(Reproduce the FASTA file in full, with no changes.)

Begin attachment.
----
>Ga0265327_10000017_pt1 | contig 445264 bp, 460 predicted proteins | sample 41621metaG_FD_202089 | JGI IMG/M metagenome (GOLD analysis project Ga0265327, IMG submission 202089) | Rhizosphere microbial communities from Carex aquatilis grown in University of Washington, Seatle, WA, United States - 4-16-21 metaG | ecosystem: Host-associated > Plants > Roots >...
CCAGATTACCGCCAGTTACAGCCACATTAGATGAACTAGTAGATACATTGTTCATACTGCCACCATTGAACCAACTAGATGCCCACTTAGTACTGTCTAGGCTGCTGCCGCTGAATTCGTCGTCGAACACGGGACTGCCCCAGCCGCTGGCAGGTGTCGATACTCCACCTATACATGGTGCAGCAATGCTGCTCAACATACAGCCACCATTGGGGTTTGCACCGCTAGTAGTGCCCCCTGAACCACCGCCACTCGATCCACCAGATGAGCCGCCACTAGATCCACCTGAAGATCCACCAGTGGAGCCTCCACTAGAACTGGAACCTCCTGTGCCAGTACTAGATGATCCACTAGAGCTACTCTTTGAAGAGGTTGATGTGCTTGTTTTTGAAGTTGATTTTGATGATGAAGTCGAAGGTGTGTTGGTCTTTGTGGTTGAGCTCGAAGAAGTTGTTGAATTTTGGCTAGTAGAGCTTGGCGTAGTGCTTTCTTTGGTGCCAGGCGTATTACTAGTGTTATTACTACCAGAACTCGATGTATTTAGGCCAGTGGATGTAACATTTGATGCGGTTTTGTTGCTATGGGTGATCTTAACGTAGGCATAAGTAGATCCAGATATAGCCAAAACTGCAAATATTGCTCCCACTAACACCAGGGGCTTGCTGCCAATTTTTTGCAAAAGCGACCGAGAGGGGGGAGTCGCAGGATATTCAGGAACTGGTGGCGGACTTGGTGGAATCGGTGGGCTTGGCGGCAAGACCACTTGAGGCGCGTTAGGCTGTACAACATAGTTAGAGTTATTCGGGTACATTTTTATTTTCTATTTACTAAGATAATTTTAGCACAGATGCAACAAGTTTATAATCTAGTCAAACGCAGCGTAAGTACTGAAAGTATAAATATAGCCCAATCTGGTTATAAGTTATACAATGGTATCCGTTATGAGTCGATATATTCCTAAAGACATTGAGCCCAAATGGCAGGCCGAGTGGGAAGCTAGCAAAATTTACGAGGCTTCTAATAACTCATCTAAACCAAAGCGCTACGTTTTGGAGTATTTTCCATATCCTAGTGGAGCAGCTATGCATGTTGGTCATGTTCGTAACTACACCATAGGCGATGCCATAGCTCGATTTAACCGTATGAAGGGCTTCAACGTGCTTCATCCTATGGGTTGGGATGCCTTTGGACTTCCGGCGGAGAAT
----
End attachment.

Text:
>Ga0265327_10000017_pt1 | contig 445264 bp, 460 predicted proteins | sample 41621metaG_FD_202089 | JGI IMG/M metagenome (GOLD analysis project Ga0265327, IMG submission 202089) | Rhizosphere microbial communities from Carex aquatilis grown in University of Washington, Seatle, WA, United States - 4-16-21 metaG | ecosystem: Host-associated > Plants > Roots >...
CCAGATTACCGCCAGTTACAGCCACATTAGATGAACTAGTAGATACATTGTTCATACTGCCACCATTGAACCAACTAGATGCCCACTTAGTACTGTCTAGGCTGCTGCCGCTGAATTCGTCGTCGAACACGGGACTGCCCCAGCCGCTGGCAGGTGTCGATACTCCACCTATACATGGTGCAGCAATGCTGCTCAACATACAGCCACCATTGGGGTTTGCACCGCTAGTAGTGCCCCCTGAACCACCGCCACTCGATCCACCAGATGAGCCGCCACTAGATCCACCTGAAGATCCACCAGTGGAGCCTCCACTAGAACTGGAACCTCCTGTGCCAGTACTAGATGATCCACTAGAGCTACTCTTTGAAGAGGTTGATGTGCTTGTTTTTGAAGTTGATTTTGATGATGAAGTCGAAGGTGTGTTGGTCTTTGTGGTTGAGCTCGAAGAAGTTGTTGAATTTTGGCTAGTAGAGCTTGGCGTAGTGCTTTCTTTGGTGCCAGGCGTATTACTAGTGTTATTACTACCAGAACTCGATGTATTTAGGCCAGTGGATGTAACATTTGATGCGGTTTTGTTGCTATGGGTGATCTTAACGTAGGCATAAGTAGATCCAGATATAGCCAAAACTGCAAATATTGCTCCCACTAACACCAGGGGCTTGCTGCCAATTTTTTGCAAAAGCGACCGAGAGGGGGGAGTCGCAGGATATTCAGGAACTGGTGGCGGACTTGGTGGAATCGGTGGGCTTGGCGGCAAGACCACTTGAGGCGCGTTAGGCTGTACAACATAGTTAGAGTTATTCGGGTACATTTTTATTTTCTATTTACTAAGATAATTTTAGCACAGATGCAACAAGTTTATAATCTAGTCAAACGCAGCGTAAGTACTGAAAGTATAAATATAGCCCAATCTGGTTATAAGTTATACAATGGTATCCGTTATGAGTCGATATATTCCTAAAGACATTGAGCCCAAATGGCAGGCCGAGTGGGAAGCTAGCAAAATTTACGAGGCTTCTAATAACTCATCTAAACCAAAGCGCTACGTTTTGGAGTATTTTCCATATCCTAGTGGAGCAGCTATGCATGTTGGTCATGTTCGTAACTACACCATAGGCGATGCCATAGCTCGATTTAACCGTATGAAGGGCTTCAACGTGCTTCATCCTATGGGTTGGGATGCCTTTGGACTTCCGGCGGAGAAT